It was in the Jan/Feb 2003 issue.
It would be great for wets, beating an integral sink-tip hands down in several important ways. Essentially, separating the line and the weight are important bc they have very different functions. The LC leader is the fishing end and should be below surface currents, while the line is for getting that weighted rig where it needs to go, and then manipulating it. The line should be above the surface currents. Mending a floating line to a sunken leader is a joy.
I used mine primarily for big lake-run salmonids with both streamers and wets, both of which were #8 or larger, usually on a 6wt rod. LC leaders were so effective and fun to fish and mend to, that I also used them for resident trout in (as Brookyman mentions) streams med sized and up, esp in spring when flows were up. So I guess I used it in colder seasons. Summer water is less viscous and trout are more active. After summer showers, when levels came up, and trout left the wood work, they were active enough that they’d move for flies and I never broke out the LC.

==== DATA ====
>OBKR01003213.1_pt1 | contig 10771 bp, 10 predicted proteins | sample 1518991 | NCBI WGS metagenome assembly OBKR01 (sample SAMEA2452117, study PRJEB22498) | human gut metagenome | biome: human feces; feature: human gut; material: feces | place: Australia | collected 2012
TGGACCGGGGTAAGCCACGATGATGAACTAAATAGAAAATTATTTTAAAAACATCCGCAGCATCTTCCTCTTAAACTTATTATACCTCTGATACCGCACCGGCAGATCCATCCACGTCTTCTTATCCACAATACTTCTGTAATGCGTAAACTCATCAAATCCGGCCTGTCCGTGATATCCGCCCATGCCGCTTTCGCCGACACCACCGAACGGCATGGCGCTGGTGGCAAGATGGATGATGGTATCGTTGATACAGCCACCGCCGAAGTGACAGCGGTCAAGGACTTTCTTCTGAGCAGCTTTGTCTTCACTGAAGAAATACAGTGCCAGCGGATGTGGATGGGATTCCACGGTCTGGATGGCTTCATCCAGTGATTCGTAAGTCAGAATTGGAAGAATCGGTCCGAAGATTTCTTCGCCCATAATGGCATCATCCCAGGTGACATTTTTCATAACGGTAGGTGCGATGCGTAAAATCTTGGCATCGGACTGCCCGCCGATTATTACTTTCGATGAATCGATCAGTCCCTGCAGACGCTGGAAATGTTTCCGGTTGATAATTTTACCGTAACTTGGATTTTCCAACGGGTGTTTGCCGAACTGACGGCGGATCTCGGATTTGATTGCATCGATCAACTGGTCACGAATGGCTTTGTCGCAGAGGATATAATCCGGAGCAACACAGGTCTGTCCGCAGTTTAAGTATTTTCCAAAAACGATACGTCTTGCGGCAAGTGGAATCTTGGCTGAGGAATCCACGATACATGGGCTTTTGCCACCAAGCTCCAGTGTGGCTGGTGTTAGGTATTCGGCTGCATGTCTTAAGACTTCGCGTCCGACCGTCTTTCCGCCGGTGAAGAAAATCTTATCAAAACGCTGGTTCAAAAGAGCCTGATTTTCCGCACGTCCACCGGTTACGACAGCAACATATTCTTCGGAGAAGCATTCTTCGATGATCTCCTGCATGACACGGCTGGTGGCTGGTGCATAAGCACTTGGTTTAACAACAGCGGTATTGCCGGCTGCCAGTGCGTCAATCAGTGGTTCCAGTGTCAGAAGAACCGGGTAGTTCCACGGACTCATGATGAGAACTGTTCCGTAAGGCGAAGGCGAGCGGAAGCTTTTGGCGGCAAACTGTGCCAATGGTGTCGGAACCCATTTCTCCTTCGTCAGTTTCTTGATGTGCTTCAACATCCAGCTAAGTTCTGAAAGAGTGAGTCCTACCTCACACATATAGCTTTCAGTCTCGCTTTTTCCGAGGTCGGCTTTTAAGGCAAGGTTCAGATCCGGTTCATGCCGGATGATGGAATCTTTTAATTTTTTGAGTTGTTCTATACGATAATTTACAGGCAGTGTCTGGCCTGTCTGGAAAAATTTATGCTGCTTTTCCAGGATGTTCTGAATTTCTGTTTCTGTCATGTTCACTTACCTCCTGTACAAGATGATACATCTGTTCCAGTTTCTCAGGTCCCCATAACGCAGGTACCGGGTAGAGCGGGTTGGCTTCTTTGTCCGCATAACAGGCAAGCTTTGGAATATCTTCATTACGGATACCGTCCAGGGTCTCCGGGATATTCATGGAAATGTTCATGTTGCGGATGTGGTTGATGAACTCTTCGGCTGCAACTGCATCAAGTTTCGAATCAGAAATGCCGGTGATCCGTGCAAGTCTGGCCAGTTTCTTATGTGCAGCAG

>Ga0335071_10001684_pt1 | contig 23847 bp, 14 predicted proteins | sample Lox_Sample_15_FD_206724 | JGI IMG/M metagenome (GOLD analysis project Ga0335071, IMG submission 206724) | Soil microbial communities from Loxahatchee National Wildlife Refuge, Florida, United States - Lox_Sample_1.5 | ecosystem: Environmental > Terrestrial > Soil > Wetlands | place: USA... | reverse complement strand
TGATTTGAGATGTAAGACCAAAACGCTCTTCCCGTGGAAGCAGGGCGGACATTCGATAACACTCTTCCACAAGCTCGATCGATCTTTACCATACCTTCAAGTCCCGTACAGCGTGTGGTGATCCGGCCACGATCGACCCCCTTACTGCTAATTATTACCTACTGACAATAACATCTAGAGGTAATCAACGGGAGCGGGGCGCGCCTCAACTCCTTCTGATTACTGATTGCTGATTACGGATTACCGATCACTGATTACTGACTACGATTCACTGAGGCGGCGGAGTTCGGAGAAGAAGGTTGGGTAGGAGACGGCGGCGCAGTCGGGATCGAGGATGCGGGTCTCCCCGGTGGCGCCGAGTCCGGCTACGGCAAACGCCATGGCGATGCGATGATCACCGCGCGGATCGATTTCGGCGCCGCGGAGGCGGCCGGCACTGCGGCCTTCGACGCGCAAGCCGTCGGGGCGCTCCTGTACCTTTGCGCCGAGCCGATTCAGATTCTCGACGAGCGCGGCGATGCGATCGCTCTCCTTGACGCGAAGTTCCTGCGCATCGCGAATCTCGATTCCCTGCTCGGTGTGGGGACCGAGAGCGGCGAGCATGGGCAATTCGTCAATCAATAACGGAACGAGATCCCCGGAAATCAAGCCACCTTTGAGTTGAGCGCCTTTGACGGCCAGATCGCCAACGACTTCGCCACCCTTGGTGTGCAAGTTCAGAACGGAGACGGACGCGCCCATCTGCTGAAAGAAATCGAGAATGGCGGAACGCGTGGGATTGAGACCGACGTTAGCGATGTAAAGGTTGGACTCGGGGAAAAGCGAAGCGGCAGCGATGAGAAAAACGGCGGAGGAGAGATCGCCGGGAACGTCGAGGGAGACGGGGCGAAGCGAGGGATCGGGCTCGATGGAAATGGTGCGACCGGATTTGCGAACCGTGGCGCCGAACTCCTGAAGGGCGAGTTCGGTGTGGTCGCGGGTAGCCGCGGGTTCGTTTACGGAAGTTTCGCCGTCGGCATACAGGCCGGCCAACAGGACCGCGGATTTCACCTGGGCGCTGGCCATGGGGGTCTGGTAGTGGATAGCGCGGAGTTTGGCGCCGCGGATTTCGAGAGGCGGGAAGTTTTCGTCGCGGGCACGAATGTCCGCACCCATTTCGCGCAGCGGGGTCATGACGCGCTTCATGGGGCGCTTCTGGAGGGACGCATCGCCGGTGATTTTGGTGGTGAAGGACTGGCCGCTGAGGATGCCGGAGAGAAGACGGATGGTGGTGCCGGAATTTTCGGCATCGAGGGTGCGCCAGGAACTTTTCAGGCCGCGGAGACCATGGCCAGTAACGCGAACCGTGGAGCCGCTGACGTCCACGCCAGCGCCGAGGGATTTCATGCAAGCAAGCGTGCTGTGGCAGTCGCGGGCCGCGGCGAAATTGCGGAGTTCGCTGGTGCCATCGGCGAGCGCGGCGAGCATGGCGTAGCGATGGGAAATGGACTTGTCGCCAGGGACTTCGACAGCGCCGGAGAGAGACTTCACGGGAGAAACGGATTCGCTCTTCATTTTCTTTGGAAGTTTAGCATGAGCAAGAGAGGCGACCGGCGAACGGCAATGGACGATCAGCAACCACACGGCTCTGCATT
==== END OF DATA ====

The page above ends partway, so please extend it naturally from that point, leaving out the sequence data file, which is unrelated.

When I used LC I swung streamers, wets, and sculpins through tailouts, or deep under undercuts and wood. Getting the fly down just an extra foot or two, and keeping it there, can do wonders. Man, just writing this I can actually feel big browns and steelies just CRACKING that streamer as it was held or slowly swum deep under a jam. RRRRIIIIIPPPPpppppp!!! If the fish is big enough, the line sings.
For lighter flows and/or smaller water, a weighted fly or shot tends to be adequate. I'd say LC is for places where fish are under, or unwilling to come up into, the heavier ceiling currents. It also works well for keeping the fly down on across current retrieves, which trout (and other fish) can find irresistible. I found 36 to 48inch sections most applicable. Shorter lighter heads were not much different than weighted flies.
I do not know what lighter (say 27 or 18lb) LC would do on lighter rods with smaller hooks. Worth experimenting I suppose. But I seem to remember coming to the conclusion that water is water (density wise –at trout temps) and you need some weight to cut it. So in my article I say skip the light stuff. In winter when water is cold and viscous, you’ll need 4ft of 45lb LC to get anywhere.
Nymphs? Some of the "wets" were buggy Flymph type deals that could be fished nymph-like. The lines across subsurface presentations can certainly blur. Leadcore spliced into leaders really shines for downstream or across stream presentations, although I did catch fish by throwing up and then throwing slack to control speed. There are more effective rigs for upstream I think though.